Long-term left ventricular assist devices (LVADs) may be indicated as a bridge to heart transplantation, as a bridge to candidacy or as a destination therapy, and their use in our environment is continuously growing. The selection of the patient and his perioperative management are determinant factors to the success of this treatment (1).
We present a 42-year-old male patient with advanced heart failure. His cardiac medical history began 7 years earlier with a severe aortic stenosis due to a bicuspid valve that was treated with aortic valve replacement with a biological aortic prosthesis Mitroflow 21 mm. A biological prosthesis was implanted by choice of the patient due to the desire not to follow anticoagulant treatment. The patient suffered a perioperative myocardial infarction. After a prolonged hospital stay, he was discharged with moderate left ventricular dysfunction and moderate pulmonary hypertension.
In the following years, the patient was clinically compensated with the New York Heart Association (NYHA) functional class II/IV. An internal cardiac defibrillator was implanted in the context of syncopal ventricular tachycardia.
Three months before the current admission he developed progressive dyspnea despite of intensive medical treatment. Finally, the patient was admitted to the hospital with congestive heart failure and deterioration of renal function (functional class NYHA IV/IV).
The echocardiogram showed very severe left ventricular dysfunction (12% by Simpson method) with degeneration of the aortic prosthesis with moderate central regurgitation. Cardiac catheterization showed no coronary stenosis, moderate aortic regurgitation (Figure 1) and severe pulmonary hypertension with negative vasodilator challenge test.
In this scenario we decided to implant HeartMate 3TM long-term LVAD as a bridge to candidacy. Since it was mandatory to correct the prosthetic insufficiency in order to have a well-functioning LVAD, it was decided to perform a transcatheter aortic valve implantation (TAVI). The rationale for such decision was based on the concept that concomitant aortic valve surgery and LVAD implantation would increase cardiopulmonary bypass time and so the risk of complications.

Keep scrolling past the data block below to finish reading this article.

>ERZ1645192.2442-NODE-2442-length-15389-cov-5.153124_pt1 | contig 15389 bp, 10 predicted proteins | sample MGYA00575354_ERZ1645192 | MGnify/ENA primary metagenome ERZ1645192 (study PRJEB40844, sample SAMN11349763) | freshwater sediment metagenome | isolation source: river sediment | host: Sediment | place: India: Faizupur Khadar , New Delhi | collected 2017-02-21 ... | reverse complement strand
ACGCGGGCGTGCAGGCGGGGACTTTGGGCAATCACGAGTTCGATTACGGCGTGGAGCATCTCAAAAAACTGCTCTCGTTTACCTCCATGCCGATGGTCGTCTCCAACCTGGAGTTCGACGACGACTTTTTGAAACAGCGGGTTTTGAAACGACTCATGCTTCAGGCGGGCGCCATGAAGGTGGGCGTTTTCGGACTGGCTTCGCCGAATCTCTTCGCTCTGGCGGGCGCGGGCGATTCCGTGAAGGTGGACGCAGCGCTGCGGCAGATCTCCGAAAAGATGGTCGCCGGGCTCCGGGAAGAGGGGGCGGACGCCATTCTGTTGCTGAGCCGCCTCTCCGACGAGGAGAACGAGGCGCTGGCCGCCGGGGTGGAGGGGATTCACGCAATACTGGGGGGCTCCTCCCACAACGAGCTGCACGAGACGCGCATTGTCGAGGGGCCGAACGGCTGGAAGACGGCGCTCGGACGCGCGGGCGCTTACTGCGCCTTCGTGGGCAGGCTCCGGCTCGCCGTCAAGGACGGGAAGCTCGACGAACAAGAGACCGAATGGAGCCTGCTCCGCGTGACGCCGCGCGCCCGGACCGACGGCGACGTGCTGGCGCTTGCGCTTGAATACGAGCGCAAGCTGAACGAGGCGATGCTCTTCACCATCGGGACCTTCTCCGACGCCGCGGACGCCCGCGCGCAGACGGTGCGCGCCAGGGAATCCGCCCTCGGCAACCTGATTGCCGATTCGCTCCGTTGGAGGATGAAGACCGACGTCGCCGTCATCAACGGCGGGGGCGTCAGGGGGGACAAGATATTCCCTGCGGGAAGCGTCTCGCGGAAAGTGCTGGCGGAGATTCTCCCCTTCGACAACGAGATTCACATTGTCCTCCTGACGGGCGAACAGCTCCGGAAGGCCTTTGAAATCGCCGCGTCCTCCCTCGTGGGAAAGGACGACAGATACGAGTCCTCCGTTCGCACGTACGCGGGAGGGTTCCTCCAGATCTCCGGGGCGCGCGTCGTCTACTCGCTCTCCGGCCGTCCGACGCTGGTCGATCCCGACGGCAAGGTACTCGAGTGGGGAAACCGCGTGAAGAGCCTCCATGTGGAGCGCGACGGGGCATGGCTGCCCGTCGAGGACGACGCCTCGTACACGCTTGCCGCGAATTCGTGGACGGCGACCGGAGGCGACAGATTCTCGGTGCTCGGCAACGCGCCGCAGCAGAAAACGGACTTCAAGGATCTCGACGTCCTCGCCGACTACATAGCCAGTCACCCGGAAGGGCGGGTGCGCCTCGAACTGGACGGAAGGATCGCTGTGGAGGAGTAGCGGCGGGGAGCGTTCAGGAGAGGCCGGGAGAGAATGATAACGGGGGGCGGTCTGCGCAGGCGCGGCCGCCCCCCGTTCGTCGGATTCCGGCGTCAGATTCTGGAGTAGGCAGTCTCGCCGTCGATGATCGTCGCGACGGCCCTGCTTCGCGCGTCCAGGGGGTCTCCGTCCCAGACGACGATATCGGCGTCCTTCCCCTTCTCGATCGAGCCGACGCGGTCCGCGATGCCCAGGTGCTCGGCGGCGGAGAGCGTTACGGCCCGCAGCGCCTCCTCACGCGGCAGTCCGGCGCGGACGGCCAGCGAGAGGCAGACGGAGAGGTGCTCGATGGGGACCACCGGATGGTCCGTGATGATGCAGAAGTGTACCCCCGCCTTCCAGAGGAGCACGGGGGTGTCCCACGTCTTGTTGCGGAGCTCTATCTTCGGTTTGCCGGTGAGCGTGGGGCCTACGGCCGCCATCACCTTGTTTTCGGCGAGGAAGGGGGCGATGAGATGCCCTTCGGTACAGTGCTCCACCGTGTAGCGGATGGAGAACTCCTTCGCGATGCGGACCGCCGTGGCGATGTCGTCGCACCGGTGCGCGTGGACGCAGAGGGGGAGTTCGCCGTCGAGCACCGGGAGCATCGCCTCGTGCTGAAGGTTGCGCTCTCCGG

TAVI was performed through femoral approach with implantation of an Evolut R 23 mm (Medtronic Minn) under sedation without general anesthesia and without complications. Seven hours later HeartMate 3TM LVAD was implanted (Figures 2,3). Finally, the patient was discharged 16 days later with improvement of heart failure.
Follow-up of the patient revealed reduction of pulmonary pressures and he was included in the cardiac transplant waiting list.
The presence of significant aortic regurgitation (higher than mild) is a formal contraindication for the implantation of LVAD. The back flow in the aortic root worsens aortic regurgitation leading to failure of system effectiveness.
Several surgical strategies on the aortic valve have been described; valve repair, replacement with a biological prosthesis or closing the aortic valve. All of the three procedures require cardiopulmonary bypass and aortic clamping, which increases the risk of complications, especially if the patient has previously undergone cardiac surgery (4).
The favorable outcomes obtained with TAVI in patients with aortic stenosis and high or prohibitive risk for cardiac surgery have led to extend the possibilities of TAVI to other clinical situations such as “valve in valve” in case of dysfunction of biological prosthesis (5).
To the best of our knowledge, this is an uncommon case of a TAVI through femoral approach to correct significant aortic regurgitation of a degenerated bioprosthesis allowing the later implantation of a long term LVAD in a case of advanced heart failure.
We believe that our strategy has shortened the time of surgical intervention and reduced the risk of complications as compared to aortic valve replacement during the implantation of LVAD. This strategy should be considered as an alternative option in such complex situations.
Conflicts of Interest: The authors have no conflicts of interest to declare.
Informed Consent: Written informed consent was obtained from the patient for publication of this manuscript and any accompanying images.
- Ponikowski P, Voors AA, Anker SD, et al. 2016 ESC Guidelines for the diagnosis and treatment of acute and chronic heart failure: The Task Force for the diagnosis and treatment of acute and chronic heart failure of the European Society of Cardiology (ESC)Developed with the special contribution of the Heart Failure Association (HFA) of the ESC. Eur Heart J 2016;37:2129-200. Erratum in: Eur Heart J 2018;39:860. [Crossref] [PubMed]
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- Pascual I, Díaz-Molina B, Lambert JL, et al. Angiography showing the correction of aortic regurgitation after “valve in valve”. Asvide 2018;5:587. Available online: http://www.asvide.com/article/view/25564
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